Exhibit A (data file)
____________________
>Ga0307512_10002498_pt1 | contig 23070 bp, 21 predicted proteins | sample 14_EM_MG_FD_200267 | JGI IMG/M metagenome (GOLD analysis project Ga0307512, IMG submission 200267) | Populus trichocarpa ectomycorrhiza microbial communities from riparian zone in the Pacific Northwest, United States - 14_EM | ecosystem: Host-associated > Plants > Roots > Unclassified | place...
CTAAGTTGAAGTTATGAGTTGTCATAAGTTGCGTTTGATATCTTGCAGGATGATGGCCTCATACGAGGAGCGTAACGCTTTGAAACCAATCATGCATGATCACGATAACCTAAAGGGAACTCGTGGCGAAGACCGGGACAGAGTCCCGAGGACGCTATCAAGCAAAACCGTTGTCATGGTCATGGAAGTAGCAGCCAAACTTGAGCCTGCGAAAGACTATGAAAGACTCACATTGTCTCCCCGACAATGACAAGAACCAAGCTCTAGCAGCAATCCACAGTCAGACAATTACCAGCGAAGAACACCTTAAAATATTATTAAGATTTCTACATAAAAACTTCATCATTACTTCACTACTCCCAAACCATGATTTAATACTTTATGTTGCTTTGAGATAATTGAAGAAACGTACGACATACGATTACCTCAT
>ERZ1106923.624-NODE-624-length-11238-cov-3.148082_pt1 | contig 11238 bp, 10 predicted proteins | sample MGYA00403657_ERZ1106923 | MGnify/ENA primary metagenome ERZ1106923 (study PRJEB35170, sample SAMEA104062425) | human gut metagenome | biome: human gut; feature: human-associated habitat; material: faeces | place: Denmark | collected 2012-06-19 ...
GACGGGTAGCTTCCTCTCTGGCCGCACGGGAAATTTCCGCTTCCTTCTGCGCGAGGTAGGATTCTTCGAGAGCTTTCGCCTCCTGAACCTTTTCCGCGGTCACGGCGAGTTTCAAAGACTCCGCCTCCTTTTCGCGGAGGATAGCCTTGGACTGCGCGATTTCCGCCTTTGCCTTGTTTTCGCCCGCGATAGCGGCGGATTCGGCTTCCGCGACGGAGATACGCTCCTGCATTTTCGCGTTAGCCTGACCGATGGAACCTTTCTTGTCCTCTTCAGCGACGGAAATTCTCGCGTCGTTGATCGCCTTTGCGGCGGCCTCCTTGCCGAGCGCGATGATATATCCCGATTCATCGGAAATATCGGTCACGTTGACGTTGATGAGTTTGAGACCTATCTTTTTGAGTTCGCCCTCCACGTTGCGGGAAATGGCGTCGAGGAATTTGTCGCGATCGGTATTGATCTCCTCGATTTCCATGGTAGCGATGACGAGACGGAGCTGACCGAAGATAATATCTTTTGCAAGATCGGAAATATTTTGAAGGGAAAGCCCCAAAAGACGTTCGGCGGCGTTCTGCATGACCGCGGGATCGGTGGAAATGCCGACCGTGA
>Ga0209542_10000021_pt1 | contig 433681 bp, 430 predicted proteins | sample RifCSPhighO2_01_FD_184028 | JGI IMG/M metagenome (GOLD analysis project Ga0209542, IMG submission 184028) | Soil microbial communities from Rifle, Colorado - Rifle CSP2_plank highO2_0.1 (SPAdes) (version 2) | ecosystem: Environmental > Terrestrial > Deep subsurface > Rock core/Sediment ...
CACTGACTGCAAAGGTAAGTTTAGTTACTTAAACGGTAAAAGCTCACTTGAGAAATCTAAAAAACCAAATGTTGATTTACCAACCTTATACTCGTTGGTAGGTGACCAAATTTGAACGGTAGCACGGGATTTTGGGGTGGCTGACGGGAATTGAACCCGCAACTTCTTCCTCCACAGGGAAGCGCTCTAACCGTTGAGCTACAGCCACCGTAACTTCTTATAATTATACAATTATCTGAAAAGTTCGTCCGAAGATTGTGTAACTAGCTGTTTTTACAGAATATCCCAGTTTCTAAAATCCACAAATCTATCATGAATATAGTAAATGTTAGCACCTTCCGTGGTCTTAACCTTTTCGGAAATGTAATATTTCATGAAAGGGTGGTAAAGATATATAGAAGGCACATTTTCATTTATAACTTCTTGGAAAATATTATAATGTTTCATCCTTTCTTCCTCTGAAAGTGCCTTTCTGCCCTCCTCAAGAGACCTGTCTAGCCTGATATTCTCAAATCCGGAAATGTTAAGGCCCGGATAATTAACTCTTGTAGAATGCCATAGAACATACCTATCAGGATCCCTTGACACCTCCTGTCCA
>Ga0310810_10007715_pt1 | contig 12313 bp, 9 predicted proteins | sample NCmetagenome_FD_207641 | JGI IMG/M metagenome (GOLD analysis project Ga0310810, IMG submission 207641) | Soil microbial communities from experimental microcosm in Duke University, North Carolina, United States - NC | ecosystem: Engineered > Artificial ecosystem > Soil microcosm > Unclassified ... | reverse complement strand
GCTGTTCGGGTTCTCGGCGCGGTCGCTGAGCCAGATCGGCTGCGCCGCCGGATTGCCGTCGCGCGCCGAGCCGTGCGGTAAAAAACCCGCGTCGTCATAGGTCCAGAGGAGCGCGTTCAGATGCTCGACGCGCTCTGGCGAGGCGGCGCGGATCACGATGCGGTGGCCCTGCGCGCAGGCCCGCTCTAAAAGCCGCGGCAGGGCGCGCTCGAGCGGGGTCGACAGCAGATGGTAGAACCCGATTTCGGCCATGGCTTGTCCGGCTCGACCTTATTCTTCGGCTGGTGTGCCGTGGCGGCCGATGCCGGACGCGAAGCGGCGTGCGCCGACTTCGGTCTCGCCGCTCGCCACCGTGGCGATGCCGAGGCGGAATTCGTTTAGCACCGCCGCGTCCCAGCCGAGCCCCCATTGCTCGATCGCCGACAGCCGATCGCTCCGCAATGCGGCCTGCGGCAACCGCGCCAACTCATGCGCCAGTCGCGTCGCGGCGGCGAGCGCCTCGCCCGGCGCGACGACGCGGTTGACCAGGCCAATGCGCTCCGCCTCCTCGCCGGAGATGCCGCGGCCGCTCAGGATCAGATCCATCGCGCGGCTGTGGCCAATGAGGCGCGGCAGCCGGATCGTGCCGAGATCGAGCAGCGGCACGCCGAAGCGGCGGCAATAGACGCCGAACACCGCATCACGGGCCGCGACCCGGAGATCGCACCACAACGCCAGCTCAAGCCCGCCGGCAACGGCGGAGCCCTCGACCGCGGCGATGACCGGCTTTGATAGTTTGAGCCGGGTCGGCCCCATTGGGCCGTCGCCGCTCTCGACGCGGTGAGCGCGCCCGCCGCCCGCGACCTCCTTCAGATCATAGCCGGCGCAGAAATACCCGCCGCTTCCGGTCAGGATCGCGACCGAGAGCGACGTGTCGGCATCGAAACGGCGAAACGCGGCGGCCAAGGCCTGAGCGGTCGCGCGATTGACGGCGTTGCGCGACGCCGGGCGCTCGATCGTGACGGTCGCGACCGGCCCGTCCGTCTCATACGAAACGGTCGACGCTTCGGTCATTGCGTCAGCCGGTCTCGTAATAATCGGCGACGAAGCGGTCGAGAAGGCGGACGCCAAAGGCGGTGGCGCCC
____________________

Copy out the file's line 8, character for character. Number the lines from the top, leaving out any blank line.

GCTGTTCGGGTTCTCGGCGCGGTCGCTGAGCCAGATCGGCTGCGCCGCCGGATTGCCGTCGCGCGCCGAGCCGTGCGGTAAAAAACCCGCGTCGTCATAGGTCCAGAGGAGCGCGTTCAGATGCTCGACGCGCTCTGGCGAGGCGGCGCGGATCACGATGCGGTGGCCCTGCGCGCAGGCCCGCTCTAAAAGCCGCGGCAGGGCGCGCTCGAGCGGGGTCGACAGCAGATGGTAGAACCCGATTTCGGCCATGGCTTGTCCGGCTCGACCTTATTCTTCGGCTGGTGTGCCGTGGCGGCCGATGCCGGACGCGAAGCGGCGTGCGCCGACTTCGGTCTCGCCGCTCGCCACCGTGGCGATGCCGAGGCGGAATTCGTTTAGCACCGCCGCGTCCCAGCCGAGCCCCCATTGCTCGATCGCCGACAGCCGATCGCTCCGCAATGCGGCCTGCGGCAACCGCGCCAACTCATGCGCCAGTCGCGTCGCGGCGGCGAGCGCCTCGCCCGGCGCGACGACGCGGTTGACCAGGCCAATGCGCTCCGCCTCCTCGCCGGAGATGCCGCGGCCGCTCAGGATCAGATCCATCGCGCGGCTGTGGCCAATGAGGCGCGGCAGCCGGATCGTGCCGAGATCGAGCAGCGGCACGCCGAAGCGGCGGCAATAGACGCCGAACACCGCATCACGGGCCGCGACCCGGAGATCGCACCACAACGCCAGCTCAAGCCCGCCGGCAACGGCGGAGCCCTCGACCGCGGCGATGACCGGCTTTGATAGTTTGAGCCGGGTCGGCCCCATTGGGCCGTCGCCGCTCTCGACGCGGTGAGCGCGCCCGCCGCCCGCGACCTCCTTCAGATCATAGCCGGCGCAGAAATACCCGCCGCTTCCGGTCAGGATCGCGACCGAGAGCGACGTGTCGGCATCGAAACGGCGAAACGCGGCGGCCAAGGCCTGAGCGGTCGCGCGATTGACGGCGTTGCGCGACGCCGGGCGCTCGATCGTGACGGTCGCGACCGGCCCGTCCGTCTCATACGAAACGGTCGACGCTTCGGTCATTGCGTCAGCCGGTCTCGTAATAATCGGCGACGAAGCGGTCGAGAAGGCGGACGCCAAAGGCGGTGGCGCCC